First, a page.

Boarding a horse can seem a bit like sending your kid off to school: will he be ok? Will he make friends? What are the caretakers like?
It’s just as important to put in effort before starting to board as it is to put in effort while your horse is boarding: where you choose to board will have a huge impact on whether your horse is happy and healthy or not.
That being said, you don’t need to be anxious about boarding: if you follow the tips in this guide and find a good, friendly boarding stable, then boarding your horse is a great way to care for your horse without necessarily owning or buying land, shelter, and supplies to keep him or her at your existing home or property.
What Can You Expect to Pay?
The cost of boarding your horse will vary greatly based on several different factors including location, level of care, quality of facilities and more. Close to a city, where space is limited and demand may be high you can expect to pay much more than in a rural area with lots of wide open space. In most places (excluding crowded areas), you can expect to pay at least $200–600 per month to board your horse. To get a better idea of what it costs in your area, look up or call around to different boarding stables. More experienced equestrians in your area may be able to point you towards fairly-priced stables nearby.
Obviously, you don’t want your boarding stable to be too far away otherwise it will be too difficult to visit your horse regularly. The maximum distance you’re willing to travel is up to you, but we would suggest that you consider stables that are a 30–45 minute drive or shorter if you plan to be with your horse every day. Much longer than that and daily visits will probably be unrealistic; in such a case you might have to schedule longer weekend visits and/or less frequent weekday visits.
The cost of gas to travel from your home to the barn and back should also be a factor—a shorter trip could end up saving you hundreds of dollars in fuel money over time.
Once you’ve picked out a few promising boarding stables near you, you’ll want to visit each one to see what type of facilities they have. This is where your horse will be living, so you want the conditions to be as pleasant as possible.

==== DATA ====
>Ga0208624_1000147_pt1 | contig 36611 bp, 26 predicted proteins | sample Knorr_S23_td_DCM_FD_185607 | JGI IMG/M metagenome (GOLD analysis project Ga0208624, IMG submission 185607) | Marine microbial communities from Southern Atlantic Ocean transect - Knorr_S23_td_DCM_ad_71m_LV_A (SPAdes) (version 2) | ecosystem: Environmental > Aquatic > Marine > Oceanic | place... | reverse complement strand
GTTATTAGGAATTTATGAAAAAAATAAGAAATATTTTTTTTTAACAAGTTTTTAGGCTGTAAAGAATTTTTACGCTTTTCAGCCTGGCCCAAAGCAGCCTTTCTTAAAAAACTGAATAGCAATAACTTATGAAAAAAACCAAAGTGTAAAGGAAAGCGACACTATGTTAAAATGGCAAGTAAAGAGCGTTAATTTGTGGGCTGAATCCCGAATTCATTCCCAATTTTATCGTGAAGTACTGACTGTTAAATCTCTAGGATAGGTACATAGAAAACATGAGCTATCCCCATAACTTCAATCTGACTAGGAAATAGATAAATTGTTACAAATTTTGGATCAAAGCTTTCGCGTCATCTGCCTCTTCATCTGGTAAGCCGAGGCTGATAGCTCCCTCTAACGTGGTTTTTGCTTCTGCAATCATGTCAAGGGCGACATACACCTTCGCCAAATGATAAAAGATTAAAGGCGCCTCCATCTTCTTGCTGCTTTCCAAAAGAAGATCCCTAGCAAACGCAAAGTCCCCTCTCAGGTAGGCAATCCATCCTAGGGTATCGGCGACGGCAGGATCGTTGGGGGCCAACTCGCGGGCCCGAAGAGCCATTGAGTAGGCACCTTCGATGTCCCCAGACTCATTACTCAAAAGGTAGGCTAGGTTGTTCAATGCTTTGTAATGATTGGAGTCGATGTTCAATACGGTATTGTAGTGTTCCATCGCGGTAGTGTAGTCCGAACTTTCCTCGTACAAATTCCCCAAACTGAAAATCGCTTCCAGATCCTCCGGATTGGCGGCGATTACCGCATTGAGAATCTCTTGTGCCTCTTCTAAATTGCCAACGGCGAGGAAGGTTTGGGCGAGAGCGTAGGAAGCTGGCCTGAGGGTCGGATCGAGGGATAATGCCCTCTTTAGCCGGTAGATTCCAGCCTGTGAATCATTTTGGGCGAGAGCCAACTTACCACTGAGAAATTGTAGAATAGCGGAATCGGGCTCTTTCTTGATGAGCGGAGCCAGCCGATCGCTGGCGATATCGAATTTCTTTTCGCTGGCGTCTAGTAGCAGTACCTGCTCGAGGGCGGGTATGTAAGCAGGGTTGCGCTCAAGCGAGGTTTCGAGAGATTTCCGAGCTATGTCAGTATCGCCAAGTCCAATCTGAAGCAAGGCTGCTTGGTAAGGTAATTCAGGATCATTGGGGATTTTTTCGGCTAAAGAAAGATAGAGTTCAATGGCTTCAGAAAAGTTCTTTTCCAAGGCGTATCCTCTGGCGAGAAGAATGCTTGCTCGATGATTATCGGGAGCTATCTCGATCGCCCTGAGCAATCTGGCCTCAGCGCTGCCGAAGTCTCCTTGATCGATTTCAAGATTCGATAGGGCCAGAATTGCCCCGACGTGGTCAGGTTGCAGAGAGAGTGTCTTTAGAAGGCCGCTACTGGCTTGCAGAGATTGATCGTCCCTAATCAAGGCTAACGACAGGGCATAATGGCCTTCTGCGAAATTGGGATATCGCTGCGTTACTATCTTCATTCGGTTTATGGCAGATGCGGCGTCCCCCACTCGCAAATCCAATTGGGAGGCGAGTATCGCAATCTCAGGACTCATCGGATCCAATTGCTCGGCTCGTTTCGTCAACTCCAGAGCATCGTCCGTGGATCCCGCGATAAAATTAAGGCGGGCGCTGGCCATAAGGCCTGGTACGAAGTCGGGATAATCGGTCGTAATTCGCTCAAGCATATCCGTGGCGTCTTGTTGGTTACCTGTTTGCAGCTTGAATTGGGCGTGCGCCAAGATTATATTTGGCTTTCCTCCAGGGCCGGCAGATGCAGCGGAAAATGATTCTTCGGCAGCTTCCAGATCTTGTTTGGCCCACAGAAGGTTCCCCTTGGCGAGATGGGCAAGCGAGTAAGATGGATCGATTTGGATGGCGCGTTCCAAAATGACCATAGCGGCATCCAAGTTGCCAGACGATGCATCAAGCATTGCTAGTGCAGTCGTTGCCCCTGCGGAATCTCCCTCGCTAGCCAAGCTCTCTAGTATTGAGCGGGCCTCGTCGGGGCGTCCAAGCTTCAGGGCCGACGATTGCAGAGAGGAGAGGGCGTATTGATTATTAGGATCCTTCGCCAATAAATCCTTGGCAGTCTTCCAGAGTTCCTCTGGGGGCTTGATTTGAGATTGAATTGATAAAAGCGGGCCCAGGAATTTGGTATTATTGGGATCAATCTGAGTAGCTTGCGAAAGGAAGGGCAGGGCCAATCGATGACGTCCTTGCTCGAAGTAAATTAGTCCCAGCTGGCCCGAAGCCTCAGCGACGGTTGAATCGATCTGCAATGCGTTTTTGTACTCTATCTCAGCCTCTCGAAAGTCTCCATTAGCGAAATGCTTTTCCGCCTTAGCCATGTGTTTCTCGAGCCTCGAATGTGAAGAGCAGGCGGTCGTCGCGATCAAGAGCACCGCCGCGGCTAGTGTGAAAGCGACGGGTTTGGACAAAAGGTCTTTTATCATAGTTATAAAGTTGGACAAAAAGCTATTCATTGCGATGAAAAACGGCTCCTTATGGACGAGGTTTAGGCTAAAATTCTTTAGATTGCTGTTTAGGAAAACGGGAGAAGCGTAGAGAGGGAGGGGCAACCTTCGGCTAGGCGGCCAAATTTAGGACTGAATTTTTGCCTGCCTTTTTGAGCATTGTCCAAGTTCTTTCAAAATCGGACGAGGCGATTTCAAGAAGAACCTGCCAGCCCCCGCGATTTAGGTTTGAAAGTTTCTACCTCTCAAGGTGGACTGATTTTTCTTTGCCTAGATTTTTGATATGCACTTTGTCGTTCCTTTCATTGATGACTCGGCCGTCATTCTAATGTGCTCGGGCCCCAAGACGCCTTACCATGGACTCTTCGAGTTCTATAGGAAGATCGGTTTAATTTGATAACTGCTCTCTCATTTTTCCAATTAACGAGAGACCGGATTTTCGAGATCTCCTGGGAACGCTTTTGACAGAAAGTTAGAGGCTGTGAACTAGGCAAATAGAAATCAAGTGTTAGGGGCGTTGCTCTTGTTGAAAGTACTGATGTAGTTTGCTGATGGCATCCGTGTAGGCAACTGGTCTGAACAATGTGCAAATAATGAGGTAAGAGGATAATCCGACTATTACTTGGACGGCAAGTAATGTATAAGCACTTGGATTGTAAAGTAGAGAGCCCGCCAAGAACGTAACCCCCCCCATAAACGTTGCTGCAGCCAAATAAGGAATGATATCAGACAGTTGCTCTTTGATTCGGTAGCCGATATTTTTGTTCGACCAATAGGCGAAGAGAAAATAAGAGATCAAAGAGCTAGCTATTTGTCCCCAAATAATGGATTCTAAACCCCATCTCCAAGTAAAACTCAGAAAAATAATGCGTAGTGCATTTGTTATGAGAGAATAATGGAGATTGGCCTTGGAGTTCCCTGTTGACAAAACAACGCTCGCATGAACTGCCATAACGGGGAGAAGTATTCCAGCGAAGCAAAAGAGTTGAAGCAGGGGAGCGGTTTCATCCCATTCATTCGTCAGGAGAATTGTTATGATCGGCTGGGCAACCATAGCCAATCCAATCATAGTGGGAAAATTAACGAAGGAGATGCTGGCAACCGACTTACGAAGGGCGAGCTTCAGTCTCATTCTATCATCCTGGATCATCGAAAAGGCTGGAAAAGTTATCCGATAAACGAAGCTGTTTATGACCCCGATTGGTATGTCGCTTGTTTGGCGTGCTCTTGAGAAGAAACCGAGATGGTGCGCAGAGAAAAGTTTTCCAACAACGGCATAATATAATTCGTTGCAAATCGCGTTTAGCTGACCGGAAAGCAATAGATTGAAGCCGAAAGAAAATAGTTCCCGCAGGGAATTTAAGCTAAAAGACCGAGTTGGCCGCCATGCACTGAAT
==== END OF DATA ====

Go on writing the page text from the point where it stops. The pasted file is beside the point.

How large is the property? Is the pasture large enough for your horse to roam freely and enjoy the fresh air? Will it be crowded with all of the other horses?
Make sure that the pasture looks clean—does it look like manure is cleaned regularly? Do the water troughs look clean, with fresh water?
You should also consider the living quarters—do the stalls look clean and spacious enough for your horse? Is there enough feed for each horse, and water that’s readily available? Talk to other horse owners at the stable to hear what their opinions are—are they satisfied with management and care?
Self Care or Full Board?
Another important decision you must make is whether you want to care for your horse yourself or have the boarding stable do everything for you—or whether you want something in between.
If you decide to care for your horse entirely by yourself, you’ll be responsible for buying and changing out hay, feed, water and supplements; and you may have to arrange your own vet, farrier, and dentist visits as well depending on the barn. Ask the stable manager if they will turn out and turn in your horse during the day or if you’ll need to do that yourself. You’ll also need to groom your horse yourself.
Self care will obviously be a lot more work, but if you have the time it can be rewarding—you’ll be able to bond with your horse if you feed, groom and care for it daily. You may feel that you get a lot more out of owning a horse by caring for him yourself, rather than just visiting and riding him.For self care, living close to the stable will be a definite advantage, cutting down on travel time and costs. The cost will be less than paying for full board, but you’ll have to consider the cost of feed, bedding and everything else you’ll need to do yourself.